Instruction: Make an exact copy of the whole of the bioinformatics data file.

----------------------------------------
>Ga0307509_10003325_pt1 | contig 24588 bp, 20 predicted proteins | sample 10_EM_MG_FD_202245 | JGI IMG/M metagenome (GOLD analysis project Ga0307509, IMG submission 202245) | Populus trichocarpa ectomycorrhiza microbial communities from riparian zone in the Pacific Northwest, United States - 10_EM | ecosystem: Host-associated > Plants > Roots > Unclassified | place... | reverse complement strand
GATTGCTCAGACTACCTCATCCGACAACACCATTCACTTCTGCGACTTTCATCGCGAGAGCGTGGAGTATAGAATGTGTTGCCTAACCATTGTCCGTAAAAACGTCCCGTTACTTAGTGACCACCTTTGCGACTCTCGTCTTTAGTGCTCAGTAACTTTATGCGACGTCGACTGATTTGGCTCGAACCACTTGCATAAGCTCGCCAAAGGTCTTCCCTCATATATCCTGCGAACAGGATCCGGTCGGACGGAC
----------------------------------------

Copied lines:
>Ga0307509_10003325_pt1 | contig 24588 bp, 20 predicted proteins | sample 10_EM_MG_FD_202245 | JGI IMG/M metagenome (GOLD analysis project Ga0307509, IMG submission 202245) | Populus trichocarpa ectomycorrhiza microbial communities from riparian zone in the Pacific Northwest, United States - 10_EM | ecosystem: Host-associated > Plants > Roots > Unclassified | place... | reverse complement strand
GATTGCTCAGACTACCTCATCCGACAACACCATTCACTTCTGCGACTTTCATCGCGAGAGCGTGGAGTATAGAATGTGTTGCCTAACCATTGTCCGTAAAAACGTCCCGTTACTTAGTGACCACCTTTGCGACTCTCGTCTTTAGTGCTCAGTAACTTTATGCGACGTCGACTGATTTGGCTCGAACCACTTGCATAAGCTCGCCAAAGGTCTTCCCTCATATATCCTGCGAACAGGATCCGGTCGGACGGAC